Cytogenetic abnormalities are currently the most important predictors of response and clinical outcome for patients with acute myeloid leukemia (AML) or advanced-stage myelodysplastic syndrome (MDS). Because clinical outcomes vary markedly within cytogenetic subgroups, additional biological markers are needed for risk stratification.
We assessed the utility of measuring pretreatment proteasome chymotrypsin-like (Ch-L), caspase-like (Cas-L), and trypsin-like (Tr-L) activities in plasma to predict response and survival of patients with AML (n=174) or advanced-stage MDS (n=52).
All three enzymatic activities were significantly (P<0.001) increased in the plasma of patients with AML and MDS as compared with normal controls. Both Ch-L and Cas-L activities, but not Tr-L activity correlated with outcome. Ch-L and Cas-L activities, but not Tr-L activity predicted response in univariate analysis (P = 0.002). However, only Ch-L activity was independent predictor of response from age grouping (< vs ≥70 years), cytogenetics, and BUN in multivariate analysis. Similarly, both Ch-L and Cas-L activities, but not Tr-L activity were predictors of overall survival in univariate analysis (P <0.0001), but only Ch-L activity was independent of cytogenetics, age, performance status, BUN, and beta-2 microglobulin in multivariate Cox regression models. Ch-L activity was also a strong independent predictor of survival in patients with intermediate karyotype (n=124).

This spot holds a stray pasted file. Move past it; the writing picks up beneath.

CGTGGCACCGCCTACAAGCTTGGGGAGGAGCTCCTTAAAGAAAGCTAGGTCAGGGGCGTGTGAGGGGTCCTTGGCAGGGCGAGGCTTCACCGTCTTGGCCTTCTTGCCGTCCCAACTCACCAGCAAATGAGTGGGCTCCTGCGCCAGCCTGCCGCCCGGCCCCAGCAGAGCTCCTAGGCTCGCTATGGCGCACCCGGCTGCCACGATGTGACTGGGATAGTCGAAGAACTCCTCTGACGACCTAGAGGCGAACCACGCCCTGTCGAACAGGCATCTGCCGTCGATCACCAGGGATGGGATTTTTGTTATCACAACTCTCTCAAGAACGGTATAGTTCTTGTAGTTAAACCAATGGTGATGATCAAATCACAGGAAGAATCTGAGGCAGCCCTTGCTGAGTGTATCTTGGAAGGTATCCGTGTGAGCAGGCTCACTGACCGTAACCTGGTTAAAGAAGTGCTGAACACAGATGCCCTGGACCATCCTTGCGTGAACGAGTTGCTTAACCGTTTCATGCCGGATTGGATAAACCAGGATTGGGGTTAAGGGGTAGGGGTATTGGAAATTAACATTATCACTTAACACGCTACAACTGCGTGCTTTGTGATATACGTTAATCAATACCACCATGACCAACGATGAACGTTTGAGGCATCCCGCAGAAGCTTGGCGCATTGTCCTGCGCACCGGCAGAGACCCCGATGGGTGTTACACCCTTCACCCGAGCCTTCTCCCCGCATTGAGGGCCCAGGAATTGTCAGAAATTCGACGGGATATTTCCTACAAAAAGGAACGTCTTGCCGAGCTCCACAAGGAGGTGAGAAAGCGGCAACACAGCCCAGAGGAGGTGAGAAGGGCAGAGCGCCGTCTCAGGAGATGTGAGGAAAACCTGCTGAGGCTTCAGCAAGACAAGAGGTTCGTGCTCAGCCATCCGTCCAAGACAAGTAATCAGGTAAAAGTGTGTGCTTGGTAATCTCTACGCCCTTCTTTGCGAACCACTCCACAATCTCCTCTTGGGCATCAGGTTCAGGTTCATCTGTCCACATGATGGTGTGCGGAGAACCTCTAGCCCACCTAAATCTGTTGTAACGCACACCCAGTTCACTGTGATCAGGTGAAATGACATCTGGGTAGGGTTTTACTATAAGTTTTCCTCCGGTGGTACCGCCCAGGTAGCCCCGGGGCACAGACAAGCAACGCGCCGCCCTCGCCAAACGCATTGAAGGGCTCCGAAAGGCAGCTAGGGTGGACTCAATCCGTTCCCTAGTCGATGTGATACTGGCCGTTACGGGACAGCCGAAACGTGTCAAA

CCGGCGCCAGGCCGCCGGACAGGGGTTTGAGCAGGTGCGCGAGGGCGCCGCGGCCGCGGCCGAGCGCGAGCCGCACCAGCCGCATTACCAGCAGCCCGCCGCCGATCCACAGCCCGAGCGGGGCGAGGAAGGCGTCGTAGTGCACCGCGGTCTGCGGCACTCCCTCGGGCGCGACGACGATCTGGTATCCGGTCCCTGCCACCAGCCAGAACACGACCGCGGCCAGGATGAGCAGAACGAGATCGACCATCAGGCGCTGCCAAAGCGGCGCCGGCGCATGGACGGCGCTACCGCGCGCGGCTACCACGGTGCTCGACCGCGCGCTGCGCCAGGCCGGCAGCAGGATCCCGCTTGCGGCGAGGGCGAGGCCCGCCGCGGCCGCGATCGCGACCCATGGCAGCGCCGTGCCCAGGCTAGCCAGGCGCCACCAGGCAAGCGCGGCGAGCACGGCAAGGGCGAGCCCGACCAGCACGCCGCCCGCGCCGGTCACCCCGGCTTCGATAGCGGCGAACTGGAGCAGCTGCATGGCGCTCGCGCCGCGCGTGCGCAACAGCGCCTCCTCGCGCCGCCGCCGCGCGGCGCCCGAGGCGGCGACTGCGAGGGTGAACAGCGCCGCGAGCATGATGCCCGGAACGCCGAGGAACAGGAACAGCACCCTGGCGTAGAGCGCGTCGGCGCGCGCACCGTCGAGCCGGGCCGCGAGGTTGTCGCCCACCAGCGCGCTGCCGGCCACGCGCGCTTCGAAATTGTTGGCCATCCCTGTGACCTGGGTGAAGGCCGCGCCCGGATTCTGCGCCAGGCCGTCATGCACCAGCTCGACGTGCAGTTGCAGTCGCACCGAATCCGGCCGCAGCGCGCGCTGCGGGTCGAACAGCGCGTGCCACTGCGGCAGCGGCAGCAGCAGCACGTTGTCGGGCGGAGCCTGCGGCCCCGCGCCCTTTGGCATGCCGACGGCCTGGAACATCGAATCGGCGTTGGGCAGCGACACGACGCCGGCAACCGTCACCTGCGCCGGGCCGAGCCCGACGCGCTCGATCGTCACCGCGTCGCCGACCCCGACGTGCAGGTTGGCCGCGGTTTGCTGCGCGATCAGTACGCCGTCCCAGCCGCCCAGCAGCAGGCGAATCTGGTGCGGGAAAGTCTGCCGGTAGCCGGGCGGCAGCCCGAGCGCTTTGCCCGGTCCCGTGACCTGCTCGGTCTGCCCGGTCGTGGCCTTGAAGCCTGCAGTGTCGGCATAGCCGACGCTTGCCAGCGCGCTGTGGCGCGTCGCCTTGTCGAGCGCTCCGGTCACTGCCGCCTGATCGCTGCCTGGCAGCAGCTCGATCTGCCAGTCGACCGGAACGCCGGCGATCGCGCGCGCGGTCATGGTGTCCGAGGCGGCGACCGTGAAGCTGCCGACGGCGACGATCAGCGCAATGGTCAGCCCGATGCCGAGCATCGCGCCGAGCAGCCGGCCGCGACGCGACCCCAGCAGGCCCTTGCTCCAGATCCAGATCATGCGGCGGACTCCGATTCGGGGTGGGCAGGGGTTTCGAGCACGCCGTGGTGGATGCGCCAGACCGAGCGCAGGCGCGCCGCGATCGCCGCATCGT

Measuring plasma chymotrypsin-like activity may provide a powerful biomarker for risk stratification in patients with AML and advanced-stage MDS, including those with normal karyotype.